Now what?



Monday, 20 September 2010

Er, No It Wasn't



From: One Fine Weasel
To: HR Department
Sent: 19/08/10 14:15:39
Subject: Application

Hello

On 23 July I submitted an application via email for your Library Assistant vacancy.

I haven't yet received an acknowledgement letter and am wondering if this might be because I sometimes have problems with post to my address.

Please could you let me know if you received my application?

Thanks.



From: HR Person
To: One Fine Weasel
Sent: 19/08/10 14:40:16
Subject: re: Application

** High Priority **

Hello Ms Weasel

Thank you for your enquiry. We do not send out acknowledgement letters due to the large volume of vacancies and applications received.

However the good news is you have been shortlisted for interview and will hear directly from the department. The method of contact ie phone, e-mail, letter depends on each individual department.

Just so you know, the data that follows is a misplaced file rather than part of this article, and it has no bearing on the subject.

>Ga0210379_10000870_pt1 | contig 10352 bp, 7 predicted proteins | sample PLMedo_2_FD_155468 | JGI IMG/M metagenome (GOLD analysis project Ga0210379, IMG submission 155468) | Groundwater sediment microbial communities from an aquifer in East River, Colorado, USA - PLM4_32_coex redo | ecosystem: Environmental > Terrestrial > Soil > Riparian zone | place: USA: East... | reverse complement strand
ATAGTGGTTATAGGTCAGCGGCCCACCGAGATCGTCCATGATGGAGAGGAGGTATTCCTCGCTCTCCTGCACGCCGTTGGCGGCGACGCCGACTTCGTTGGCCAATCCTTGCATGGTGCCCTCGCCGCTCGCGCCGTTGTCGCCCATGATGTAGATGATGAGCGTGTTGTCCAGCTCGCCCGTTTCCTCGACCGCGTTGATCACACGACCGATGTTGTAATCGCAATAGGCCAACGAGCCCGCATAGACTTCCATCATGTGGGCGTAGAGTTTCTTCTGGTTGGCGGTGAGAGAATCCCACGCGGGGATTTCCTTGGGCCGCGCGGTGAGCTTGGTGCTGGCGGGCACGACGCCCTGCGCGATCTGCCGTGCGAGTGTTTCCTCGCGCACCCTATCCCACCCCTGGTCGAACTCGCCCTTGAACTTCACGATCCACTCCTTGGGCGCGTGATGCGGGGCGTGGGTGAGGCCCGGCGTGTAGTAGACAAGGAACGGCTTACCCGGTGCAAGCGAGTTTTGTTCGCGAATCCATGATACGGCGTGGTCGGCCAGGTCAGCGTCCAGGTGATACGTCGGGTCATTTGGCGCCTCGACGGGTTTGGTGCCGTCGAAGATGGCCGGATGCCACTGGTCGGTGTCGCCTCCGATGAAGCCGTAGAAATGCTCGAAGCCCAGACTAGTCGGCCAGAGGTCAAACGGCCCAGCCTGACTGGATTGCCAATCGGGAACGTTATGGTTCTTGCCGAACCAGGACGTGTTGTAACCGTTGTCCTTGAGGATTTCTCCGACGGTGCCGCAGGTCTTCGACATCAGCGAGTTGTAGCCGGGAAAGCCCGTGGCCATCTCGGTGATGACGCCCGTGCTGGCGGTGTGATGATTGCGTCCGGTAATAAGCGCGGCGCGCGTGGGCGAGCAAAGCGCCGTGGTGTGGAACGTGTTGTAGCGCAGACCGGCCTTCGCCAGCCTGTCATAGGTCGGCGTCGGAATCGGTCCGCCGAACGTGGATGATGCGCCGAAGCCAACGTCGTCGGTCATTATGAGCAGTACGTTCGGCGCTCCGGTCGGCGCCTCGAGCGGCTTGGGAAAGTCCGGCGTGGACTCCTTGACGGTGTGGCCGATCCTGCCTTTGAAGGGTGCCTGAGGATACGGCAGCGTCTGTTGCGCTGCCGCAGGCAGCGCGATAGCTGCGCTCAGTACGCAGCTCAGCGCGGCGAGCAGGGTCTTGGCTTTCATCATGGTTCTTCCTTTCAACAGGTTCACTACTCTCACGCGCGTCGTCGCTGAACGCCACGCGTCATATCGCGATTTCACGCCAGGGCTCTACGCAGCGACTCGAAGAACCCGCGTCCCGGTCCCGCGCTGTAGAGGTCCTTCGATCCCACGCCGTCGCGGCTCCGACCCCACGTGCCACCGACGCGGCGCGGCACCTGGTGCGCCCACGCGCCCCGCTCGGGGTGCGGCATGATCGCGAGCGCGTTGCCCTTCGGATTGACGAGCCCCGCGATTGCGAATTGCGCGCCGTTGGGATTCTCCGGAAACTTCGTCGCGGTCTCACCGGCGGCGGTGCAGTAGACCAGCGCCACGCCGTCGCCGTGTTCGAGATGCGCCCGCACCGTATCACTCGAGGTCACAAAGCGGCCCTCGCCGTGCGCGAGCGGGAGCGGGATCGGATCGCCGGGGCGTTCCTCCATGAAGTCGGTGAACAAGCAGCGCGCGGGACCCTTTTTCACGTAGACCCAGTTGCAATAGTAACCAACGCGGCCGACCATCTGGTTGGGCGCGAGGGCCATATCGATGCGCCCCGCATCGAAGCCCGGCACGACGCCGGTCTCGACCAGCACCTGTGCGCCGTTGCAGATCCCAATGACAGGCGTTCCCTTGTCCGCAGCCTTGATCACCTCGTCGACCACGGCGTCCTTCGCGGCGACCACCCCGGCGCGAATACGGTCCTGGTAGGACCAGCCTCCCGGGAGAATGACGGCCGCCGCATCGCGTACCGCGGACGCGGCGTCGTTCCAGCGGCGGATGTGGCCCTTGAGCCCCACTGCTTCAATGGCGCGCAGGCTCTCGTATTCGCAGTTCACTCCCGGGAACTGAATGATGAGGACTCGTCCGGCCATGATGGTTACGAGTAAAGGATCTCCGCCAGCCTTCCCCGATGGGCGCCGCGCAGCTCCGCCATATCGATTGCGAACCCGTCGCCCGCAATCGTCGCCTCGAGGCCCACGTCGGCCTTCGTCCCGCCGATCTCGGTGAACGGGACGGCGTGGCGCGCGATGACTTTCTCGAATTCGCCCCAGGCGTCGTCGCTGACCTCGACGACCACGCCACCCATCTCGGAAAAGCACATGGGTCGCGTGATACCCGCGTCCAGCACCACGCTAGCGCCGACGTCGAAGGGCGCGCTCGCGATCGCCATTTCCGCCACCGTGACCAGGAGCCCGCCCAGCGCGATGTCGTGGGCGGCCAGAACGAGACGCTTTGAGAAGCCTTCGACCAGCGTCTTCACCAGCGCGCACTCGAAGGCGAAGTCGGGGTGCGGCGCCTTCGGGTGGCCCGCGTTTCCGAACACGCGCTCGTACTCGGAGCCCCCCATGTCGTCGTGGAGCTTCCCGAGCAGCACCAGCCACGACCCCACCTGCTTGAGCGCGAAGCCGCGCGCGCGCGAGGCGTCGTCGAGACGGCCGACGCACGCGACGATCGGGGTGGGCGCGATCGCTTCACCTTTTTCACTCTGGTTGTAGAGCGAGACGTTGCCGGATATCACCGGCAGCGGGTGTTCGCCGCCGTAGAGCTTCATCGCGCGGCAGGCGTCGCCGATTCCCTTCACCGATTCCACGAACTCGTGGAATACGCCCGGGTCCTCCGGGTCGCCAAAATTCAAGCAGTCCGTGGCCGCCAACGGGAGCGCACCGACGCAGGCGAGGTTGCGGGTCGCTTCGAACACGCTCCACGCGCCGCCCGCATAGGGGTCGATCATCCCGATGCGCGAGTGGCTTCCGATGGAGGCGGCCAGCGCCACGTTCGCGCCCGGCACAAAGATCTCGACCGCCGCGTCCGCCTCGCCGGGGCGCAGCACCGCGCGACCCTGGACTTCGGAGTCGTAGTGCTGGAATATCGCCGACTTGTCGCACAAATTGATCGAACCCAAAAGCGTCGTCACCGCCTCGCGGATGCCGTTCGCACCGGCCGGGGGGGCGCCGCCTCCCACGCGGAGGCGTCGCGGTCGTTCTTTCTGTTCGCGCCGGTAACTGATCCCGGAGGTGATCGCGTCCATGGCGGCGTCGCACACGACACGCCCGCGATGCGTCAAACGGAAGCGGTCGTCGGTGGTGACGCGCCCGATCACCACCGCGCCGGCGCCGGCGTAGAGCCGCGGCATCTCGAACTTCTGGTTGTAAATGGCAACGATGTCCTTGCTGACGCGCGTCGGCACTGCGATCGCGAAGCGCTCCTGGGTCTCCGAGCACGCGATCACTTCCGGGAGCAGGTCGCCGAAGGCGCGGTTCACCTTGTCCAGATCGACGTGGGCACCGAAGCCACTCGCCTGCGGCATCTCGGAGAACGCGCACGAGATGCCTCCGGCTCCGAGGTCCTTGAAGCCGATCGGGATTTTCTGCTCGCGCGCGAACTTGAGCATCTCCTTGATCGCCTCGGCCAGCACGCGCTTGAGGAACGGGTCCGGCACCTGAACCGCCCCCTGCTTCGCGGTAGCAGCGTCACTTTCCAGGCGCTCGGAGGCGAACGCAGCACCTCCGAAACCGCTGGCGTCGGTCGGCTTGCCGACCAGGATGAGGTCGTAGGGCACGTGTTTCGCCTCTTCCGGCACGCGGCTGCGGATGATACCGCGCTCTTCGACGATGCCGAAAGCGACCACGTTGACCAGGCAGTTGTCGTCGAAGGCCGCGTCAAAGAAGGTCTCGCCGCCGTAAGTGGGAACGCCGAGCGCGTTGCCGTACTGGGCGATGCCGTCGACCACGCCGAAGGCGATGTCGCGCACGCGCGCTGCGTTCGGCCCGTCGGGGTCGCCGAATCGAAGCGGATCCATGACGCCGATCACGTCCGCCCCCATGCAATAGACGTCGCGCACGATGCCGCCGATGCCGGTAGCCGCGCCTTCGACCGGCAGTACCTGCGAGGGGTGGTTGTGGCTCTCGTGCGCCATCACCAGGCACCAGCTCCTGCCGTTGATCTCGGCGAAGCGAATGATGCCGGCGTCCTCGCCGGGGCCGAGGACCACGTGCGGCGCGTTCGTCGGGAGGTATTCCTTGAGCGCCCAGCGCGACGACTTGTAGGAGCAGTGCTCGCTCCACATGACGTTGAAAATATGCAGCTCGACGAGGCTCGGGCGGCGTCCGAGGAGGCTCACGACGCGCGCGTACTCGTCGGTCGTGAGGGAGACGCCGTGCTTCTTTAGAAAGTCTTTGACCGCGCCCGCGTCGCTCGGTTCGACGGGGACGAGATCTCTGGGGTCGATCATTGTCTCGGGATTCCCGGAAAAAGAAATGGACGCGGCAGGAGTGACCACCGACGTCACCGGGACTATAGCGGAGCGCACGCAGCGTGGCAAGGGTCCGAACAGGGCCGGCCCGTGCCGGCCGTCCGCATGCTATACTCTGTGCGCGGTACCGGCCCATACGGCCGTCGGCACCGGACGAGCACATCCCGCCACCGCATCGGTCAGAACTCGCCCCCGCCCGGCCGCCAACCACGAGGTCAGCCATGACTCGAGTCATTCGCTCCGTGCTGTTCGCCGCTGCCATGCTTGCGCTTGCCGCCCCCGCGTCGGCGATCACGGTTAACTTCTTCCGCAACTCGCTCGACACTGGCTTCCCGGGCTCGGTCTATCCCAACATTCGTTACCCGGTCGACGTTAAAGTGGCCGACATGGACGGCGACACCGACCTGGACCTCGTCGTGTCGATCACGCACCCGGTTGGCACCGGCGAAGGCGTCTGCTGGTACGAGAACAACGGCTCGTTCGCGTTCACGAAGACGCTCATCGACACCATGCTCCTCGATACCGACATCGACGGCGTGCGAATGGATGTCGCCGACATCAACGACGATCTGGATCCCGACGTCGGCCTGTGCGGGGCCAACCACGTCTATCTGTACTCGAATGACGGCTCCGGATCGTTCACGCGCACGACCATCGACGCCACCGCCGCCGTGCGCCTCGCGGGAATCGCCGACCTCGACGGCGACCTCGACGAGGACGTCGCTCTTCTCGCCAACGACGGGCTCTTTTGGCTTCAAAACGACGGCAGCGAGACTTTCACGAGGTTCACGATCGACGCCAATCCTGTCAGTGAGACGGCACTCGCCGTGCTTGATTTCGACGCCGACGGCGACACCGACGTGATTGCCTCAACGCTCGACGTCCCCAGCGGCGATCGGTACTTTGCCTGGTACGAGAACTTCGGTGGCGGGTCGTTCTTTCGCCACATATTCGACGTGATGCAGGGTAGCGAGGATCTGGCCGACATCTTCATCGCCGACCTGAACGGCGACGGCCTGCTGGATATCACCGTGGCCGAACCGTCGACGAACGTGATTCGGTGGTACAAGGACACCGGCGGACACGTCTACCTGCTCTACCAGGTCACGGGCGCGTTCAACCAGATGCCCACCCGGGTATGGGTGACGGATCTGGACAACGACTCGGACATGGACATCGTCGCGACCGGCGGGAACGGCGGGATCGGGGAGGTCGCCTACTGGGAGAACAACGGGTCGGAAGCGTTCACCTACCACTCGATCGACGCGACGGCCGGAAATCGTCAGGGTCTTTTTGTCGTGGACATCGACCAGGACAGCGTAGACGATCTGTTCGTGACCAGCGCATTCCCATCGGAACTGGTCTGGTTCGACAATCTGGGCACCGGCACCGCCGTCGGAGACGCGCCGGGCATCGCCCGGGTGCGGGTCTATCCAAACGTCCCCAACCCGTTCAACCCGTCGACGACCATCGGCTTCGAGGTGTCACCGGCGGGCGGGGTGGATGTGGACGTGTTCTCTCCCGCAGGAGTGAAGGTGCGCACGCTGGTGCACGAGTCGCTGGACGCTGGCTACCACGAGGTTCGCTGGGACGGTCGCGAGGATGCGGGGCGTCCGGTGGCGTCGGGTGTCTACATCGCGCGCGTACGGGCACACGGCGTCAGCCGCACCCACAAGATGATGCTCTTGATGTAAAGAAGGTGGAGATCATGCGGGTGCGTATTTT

Best wishes
Janet



From: One Fine Weasel
To: HR Person
Sent: 23/08/10 15:15:28
Subject: re: re: Application

Hello Janet

That's great news, thank you.

As mentioned in my first email, I do have problems with mail delivery to my address, so I would be very grateful if you could bring this to the attention of whoever is arranging the interviews so they contact me by email or phone as well as or instead of by letter.

I'm very anxious not to miss out!

Thanks again for your help with this.

Regards
Weasel




From: HR Person
To: One Fine Weasel
Sent: 23/08/10 15:30:52
Subject: re: re: re: Application

** High Priority **

Hello Weasel

I have forwarded your e-mail on to the person organising the interviews.

Best wishes
Janet



From: One Fine Weasel
To: HR Person
Sent: 16/09/10 23:03:17
Subject: re: re: re: re: Application

Hello again Janet

I am very sorry to be a nuisance but I still haven't heard anything and was wondering if it was possible to find out what's going on?

Thank you for your help.



From: HR Person
To: One Fine Weasel
Sent: 17/09/10 08:59:14
Subject: re: re: re: re: re: Application

** High Priority **

Hello Miss Weasel

I have passed this e-mail on to the recruiter.

Janet



From: Person Organising The Interviews
To: One Fine Weasel
Sent: 20/09/10 15:39:23
Subject: 0297/2010